Much to the chagrin of many in Revelstoke, it seems that City Council has recently decided to hire yet another consultant to study the feasibility of introducing water metering to our fair city. While there are no immediate plans to bring meters in, Council wants to spend some money to study the issue so that they can be well prepared should they ever need this information.
The first thought one has when hearing this news from the recent City Council meeting is that this is another waste of money. When residents are still waiting for action from the transportation study in order to fix the Fourth Street and Victoria Road intersection, or spend some money to remove the graffiti from City sidewalks (is anyone accountable for this at City Hall?), the thought of spending more money on a needless study is aggravating to say the least. Not to mention the fact that once the City of Revelstoke decides it does in fact wish to introduce water meters, the information contained in this consultants’ report will be so far out of date (most City plans seem to have a shelf life of 3-5 years) that they will likely need to redo the study once more at additional cost.
In order to help out, we have decided to take the Higher Ground approach and answer the City of Revelstoke
questions about water metering here, free of charge! As noted, the City of Revelstoke is seeking a consultant to answer three key questions about water metering. Presented below are the results of a consultancy report prepared by Higher Ground Incorporated TM.
Saving water is good. As demand for fresh water only increases in coming years, there can be no argument made that water conservation could possibly be a bad thing. Reducing water consumption will help increase the longevity of current water systems. Thereby prolonging the life of aging pipes and water treatment facilities. Whether needed currently or not, this will prove to be a savvy investment for the future.
However, fostering the proper attitudes of conservation will be the only way to realize true water savings. If, currently, there is an overabundance of waste in the water system, water meters will not immediately solve that issue. People who frequently water grass, driveways or snow, will continue to do so. However with water meters implemented they will be able to recognize precisely how much water they are not saving. While not within the constraints of this report, it is recommended the City of Revelstoke study the possible merits of hiring a consultant to study the water savings to be gained through proper enforcement of current water management by laws.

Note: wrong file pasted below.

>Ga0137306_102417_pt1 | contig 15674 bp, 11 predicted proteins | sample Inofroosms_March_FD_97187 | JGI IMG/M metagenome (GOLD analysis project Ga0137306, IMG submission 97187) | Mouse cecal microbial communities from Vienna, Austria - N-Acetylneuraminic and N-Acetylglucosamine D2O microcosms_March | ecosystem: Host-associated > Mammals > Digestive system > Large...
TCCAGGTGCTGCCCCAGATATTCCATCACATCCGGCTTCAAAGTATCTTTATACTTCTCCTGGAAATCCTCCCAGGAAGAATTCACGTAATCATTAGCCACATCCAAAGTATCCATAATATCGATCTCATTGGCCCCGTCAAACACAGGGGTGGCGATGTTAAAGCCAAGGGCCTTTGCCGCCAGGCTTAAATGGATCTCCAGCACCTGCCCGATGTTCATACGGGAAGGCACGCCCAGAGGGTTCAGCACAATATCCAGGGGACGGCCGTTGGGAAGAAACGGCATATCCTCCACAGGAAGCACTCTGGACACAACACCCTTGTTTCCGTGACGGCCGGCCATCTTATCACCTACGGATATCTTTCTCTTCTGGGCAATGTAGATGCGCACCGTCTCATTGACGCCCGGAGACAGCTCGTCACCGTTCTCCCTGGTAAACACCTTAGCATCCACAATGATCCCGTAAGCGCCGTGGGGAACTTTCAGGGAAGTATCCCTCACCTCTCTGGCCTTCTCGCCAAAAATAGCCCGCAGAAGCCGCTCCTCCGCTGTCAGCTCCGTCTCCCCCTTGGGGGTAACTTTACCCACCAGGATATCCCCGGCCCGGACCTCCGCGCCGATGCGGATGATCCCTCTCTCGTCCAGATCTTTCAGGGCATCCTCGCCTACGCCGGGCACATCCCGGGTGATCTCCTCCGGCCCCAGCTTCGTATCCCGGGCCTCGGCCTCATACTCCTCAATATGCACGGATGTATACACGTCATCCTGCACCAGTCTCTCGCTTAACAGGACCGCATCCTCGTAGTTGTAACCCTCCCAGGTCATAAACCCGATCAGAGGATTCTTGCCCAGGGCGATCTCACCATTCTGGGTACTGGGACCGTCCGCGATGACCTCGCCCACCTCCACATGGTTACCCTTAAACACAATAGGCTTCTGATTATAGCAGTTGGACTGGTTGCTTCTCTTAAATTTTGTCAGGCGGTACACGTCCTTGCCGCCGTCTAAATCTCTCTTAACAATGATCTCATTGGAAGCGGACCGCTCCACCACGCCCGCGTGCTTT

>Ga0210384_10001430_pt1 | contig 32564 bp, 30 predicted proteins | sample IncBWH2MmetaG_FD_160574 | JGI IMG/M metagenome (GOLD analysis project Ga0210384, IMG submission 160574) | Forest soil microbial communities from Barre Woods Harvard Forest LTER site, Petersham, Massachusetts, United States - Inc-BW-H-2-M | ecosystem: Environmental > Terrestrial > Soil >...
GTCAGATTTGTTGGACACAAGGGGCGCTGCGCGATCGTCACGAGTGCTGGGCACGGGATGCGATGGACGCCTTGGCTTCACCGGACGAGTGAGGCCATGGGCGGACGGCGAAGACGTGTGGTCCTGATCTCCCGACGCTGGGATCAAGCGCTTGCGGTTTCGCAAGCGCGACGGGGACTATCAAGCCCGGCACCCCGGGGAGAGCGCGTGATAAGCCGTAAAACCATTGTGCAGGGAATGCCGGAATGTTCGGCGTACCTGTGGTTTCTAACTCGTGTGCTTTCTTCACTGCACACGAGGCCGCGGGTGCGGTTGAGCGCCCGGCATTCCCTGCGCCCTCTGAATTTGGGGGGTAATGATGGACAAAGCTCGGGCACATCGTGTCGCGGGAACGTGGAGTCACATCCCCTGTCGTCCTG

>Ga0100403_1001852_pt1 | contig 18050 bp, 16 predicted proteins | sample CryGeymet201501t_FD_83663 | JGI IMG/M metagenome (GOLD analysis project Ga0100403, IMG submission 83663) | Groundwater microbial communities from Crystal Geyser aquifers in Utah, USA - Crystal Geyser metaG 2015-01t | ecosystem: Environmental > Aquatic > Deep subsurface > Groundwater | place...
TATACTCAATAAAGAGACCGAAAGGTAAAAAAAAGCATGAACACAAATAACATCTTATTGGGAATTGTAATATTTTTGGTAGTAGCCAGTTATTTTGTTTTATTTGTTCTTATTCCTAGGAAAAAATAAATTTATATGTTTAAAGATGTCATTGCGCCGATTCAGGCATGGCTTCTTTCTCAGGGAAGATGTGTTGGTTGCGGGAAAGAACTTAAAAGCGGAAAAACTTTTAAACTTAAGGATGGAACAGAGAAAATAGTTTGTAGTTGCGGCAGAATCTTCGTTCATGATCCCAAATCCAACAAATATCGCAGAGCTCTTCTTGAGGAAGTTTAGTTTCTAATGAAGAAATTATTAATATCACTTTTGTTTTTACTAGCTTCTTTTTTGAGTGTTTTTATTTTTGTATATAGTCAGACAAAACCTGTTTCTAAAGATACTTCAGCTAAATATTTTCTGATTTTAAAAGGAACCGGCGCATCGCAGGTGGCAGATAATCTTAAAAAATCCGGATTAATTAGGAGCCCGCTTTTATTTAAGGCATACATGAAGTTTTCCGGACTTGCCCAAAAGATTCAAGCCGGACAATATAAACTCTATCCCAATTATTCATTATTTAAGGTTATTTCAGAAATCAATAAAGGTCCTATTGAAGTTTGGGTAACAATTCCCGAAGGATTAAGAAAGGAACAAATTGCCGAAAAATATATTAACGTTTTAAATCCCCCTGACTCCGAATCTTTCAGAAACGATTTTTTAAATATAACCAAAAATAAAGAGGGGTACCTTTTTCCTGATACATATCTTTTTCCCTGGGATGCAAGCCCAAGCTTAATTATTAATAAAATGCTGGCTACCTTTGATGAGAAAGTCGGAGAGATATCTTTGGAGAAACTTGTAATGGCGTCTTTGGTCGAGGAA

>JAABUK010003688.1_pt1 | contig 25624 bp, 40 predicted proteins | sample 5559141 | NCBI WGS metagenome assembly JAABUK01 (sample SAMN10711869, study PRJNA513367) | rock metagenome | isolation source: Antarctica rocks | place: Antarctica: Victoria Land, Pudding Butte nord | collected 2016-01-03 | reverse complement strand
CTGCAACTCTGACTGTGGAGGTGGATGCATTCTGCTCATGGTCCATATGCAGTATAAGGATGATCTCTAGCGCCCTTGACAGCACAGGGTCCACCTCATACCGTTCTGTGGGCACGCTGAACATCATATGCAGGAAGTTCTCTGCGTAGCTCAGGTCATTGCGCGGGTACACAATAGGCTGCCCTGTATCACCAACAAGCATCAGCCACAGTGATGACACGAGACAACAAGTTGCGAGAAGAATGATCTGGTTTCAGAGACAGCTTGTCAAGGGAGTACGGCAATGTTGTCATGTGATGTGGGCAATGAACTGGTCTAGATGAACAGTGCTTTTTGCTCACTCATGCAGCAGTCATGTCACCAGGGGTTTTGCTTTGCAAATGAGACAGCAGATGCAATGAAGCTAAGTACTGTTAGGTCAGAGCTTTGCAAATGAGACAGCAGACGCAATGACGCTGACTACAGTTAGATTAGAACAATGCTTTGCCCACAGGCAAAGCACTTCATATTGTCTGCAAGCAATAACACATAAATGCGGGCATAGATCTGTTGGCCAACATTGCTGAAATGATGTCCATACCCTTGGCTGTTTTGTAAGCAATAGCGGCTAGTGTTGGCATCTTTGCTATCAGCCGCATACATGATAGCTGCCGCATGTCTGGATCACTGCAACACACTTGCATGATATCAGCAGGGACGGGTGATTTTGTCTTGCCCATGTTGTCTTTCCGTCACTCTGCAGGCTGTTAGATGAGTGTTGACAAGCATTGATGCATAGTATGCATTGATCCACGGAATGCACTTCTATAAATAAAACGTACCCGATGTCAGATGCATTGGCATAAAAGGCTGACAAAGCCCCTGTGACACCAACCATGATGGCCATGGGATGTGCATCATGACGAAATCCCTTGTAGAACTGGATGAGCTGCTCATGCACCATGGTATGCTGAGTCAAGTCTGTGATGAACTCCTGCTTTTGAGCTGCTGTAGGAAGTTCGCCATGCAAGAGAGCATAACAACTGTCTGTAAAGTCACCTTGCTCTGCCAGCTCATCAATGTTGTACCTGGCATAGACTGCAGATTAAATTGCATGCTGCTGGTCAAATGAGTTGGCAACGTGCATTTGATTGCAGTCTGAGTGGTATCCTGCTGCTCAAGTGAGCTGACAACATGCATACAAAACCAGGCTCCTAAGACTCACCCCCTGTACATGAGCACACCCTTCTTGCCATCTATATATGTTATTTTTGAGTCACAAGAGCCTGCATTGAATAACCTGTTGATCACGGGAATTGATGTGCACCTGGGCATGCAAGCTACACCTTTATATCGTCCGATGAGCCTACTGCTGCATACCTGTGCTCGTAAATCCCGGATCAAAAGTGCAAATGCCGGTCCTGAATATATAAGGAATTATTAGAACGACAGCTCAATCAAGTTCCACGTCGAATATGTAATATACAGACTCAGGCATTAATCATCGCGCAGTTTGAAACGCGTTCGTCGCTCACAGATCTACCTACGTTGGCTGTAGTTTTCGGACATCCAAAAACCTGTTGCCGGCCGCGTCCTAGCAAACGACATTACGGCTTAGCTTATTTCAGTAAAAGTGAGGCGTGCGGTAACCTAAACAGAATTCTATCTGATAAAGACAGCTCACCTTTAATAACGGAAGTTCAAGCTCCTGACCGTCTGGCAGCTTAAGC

In studying its water system, the City of Abbotsford found that greater education for the community was paramount. The majority of residents acknowledged the source of their water and the related systemic costs of pumping it to their homes only once a year at tax time and did nothing to conserve or understand the process the other 364 days of the year.
The environmental and social benefits outweigh the environmental and social costs of a program such as this. We exist in an age where we can no longer take scarce resources for granted. Proper conservation of all things around us can do nothing but benefit all of society now and in the future. However, it should be noted that a similar approach of electrical conservation and the implementation of smart meters by BC Hydro was met with fierce public opposition. The public relations cost to BC Hydro to mitigate what can only be perceived as a disaster was quite high and should be factored into overall operational costs of the new system. While it could be argued that the social costs of the BC Hydro program were detrimental at the time, the reality is that smart meter or no, we’re all still friends with our neighbours.
Nevertheless, the financial costs of a one time public relations blitz to counteract negative publicity surrounding the forced and misunderstood adoption of smart water meters would be much less than a long and protracted campaign of education on the merits of conservation. It may be in the long term financial interests of the City to simply bull forward with further arbitrary decisions and let the resulting fallout occur as it naturally has in the past.
Sometimes the difference between strategic thinking and strategic action is just a little common sense. We’ve had an ample supply of strategic planning these past few years, it is the recommendation of this report that it is, in fact, yes, time for some action on all those other plans before we blindly create unnecessary new ones.
Thank you. There will be no questions.